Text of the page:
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2.7 Dimension Lists
You should strive to write Yorick programs in such a way that you never
need to refer to the lengths of array dimensions. Array dimensions are
usually of no direct significance in a calculation; your programs will
tend to be clearer if only the arrays themselves appear.
In practice, unfortunately, you can't always get by without mentioning
dimension lengths. Two functions are important:
 numberof(x)
 returns the total number of items in the array x.
 dimsof(x)
 returns a list consisting of the number of dimensions of the array x,
followed by the length of each of those dimensions. Thus, if x were
a ninebytwobysix array, dimsof(x) would return [3,9,2,6],
while if x were a scalar value, dimsof(x) would return
[0].
 dimsof(x, y, z, ...)
 With multiple arguments, the dimsof function returns the dimension
list of the array x+y+z+..., or [] if the input arrays are not
conformable.
The array function (see section 2.1 Creating Arrays), and the more arcane
functions add_variable, add_member, and reshape all
have parameter lists ending with one or more "dimension list"
parameters. Each parameter in a dimension list can be either a scalar
integer value, representing the length of a single dimension, or a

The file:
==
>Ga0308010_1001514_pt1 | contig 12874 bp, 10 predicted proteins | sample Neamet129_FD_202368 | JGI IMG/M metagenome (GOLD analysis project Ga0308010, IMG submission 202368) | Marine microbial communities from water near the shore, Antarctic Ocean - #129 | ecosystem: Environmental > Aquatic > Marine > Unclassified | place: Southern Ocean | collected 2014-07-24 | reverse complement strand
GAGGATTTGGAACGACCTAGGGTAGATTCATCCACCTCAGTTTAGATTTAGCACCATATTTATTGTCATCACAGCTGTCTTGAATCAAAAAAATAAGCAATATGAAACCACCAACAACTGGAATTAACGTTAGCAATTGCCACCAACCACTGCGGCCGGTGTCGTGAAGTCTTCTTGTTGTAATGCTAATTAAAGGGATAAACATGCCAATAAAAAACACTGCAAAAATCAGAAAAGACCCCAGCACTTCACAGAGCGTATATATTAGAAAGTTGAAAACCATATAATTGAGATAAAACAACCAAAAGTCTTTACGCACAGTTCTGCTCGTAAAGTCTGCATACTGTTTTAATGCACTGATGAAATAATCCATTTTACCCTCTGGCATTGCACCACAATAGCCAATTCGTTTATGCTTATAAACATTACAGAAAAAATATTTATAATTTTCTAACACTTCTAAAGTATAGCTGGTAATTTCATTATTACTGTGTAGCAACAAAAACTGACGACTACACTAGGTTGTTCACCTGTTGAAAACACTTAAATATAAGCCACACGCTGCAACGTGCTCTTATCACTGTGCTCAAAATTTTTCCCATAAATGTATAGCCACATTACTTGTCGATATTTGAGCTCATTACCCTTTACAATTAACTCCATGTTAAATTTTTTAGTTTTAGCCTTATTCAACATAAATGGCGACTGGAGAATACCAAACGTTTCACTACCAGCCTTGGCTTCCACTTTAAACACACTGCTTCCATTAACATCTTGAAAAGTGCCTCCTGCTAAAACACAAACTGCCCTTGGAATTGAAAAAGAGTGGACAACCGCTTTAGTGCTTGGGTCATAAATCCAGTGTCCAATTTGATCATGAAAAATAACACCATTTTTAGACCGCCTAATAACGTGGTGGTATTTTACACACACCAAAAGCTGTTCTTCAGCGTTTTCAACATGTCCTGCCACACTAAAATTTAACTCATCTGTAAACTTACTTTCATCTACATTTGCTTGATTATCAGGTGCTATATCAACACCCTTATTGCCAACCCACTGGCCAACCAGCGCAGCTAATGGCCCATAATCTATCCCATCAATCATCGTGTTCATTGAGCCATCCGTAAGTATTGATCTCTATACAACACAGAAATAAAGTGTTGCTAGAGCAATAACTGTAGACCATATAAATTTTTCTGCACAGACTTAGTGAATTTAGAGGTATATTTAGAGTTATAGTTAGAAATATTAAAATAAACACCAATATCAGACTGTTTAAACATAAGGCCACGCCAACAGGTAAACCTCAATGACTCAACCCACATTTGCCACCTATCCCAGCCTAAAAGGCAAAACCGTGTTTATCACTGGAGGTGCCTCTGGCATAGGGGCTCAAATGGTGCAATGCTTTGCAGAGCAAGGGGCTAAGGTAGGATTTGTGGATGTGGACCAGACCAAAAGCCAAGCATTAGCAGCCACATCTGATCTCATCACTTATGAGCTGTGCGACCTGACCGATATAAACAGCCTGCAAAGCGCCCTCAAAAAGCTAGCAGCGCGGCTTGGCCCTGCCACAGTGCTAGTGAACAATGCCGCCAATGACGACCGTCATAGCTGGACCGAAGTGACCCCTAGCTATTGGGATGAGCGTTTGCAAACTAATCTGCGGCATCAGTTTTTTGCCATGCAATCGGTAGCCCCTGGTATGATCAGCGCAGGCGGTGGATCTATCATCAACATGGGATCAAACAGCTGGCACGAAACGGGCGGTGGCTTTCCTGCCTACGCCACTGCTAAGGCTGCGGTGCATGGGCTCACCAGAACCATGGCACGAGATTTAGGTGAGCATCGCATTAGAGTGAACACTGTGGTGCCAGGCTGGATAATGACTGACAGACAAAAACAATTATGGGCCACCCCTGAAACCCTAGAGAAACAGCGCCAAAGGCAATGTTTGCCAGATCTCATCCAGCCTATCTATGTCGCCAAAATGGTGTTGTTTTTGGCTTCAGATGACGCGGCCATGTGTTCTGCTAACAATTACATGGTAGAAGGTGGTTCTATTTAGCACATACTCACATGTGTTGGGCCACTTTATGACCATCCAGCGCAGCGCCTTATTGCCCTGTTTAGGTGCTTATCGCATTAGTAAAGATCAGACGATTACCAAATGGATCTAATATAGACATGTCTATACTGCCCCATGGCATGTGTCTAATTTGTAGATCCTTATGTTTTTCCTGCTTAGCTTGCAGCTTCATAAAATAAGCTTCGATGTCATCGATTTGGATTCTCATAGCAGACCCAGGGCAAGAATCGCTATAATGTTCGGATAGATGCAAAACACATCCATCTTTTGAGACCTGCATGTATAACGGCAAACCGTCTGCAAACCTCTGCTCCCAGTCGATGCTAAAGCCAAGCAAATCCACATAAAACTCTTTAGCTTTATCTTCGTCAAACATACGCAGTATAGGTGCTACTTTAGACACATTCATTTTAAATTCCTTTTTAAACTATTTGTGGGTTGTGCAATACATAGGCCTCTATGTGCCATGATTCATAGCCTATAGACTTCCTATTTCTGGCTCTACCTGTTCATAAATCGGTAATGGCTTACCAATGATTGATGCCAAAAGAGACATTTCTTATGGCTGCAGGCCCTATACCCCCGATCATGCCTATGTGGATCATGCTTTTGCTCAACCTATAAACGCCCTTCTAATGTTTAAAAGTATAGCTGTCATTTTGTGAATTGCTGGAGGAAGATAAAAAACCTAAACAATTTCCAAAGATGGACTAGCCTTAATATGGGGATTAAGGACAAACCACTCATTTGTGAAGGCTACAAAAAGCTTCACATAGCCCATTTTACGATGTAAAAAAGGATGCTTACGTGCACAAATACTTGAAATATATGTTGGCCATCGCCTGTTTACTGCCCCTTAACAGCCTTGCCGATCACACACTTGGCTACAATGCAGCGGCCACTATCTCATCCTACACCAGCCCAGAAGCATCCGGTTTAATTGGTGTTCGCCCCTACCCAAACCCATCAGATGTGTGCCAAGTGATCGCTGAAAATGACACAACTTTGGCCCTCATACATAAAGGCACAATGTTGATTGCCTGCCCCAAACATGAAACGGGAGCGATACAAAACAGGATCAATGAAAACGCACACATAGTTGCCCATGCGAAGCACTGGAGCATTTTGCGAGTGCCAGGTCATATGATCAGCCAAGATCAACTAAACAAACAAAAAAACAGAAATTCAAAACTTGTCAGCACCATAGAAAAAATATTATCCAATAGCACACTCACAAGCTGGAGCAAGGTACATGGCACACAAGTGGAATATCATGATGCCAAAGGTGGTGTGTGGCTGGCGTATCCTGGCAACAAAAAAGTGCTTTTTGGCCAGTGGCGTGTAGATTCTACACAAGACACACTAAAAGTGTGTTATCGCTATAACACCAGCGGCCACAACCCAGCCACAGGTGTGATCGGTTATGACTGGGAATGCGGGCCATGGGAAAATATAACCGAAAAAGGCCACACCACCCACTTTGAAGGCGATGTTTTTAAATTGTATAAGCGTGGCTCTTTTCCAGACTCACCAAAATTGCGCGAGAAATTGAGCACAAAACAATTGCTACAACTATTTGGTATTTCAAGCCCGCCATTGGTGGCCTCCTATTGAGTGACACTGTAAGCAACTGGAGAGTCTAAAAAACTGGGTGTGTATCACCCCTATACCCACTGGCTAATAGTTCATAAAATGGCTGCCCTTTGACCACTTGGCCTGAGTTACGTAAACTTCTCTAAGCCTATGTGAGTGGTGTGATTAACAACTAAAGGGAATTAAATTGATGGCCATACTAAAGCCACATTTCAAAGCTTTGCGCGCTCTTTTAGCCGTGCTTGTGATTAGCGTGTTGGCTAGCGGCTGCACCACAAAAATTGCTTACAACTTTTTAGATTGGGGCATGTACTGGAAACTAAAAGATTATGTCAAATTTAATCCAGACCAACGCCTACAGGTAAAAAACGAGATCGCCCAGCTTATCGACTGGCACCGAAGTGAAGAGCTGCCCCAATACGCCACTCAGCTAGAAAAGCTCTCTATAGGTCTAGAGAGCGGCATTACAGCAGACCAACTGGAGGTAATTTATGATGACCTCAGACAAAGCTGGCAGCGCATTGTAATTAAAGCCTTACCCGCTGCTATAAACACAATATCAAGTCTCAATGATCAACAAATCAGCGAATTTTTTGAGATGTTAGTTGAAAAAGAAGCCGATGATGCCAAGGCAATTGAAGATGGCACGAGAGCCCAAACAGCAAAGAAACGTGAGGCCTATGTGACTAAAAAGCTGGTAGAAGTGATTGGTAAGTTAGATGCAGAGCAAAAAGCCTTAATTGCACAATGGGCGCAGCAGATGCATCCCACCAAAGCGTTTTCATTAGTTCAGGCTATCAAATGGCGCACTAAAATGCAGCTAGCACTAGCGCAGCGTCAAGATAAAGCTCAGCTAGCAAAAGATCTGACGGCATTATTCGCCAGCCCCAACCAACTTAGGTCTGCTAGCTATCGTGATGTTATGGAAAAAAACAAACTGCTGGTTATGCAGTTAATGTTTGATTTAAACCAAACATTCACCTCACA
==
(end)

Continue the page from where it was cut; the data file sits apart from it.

list of integers in the format returned by dimsof to represent
zero or more dimensions. Several arguments can be used to build up
a complicated dimension list:
 x1 = array(0.0, 9, 2, 6); /* 9by2by6 array of 0.0 */
x2 = array(0.0, [3,9,2,6]); /* another 9by2by6 array */
x3 = array(0.0, 9, [0], [2,2,6]); /* ...and yet another */
flux= array(0.0, 3, dimsof(z), numberof(groups));

In the final example, the flux might represent the three
components of a flux vector, at each of a number of positions z,
and for each of a number of photon energies groups. The first
dimension of flux has length three, corresponding to the three
components of each flux vector. The last dimension has the same length
as the groups array. In between are zero or more dimensions 
whatever the dimensions of the array of positions z.
By using the rubber index syntax (see section 2.3.7 Using a rubber index), you can extract
meaningful slices of the flux array without ever needing to know
how many dimensions z had, let alone their lengths.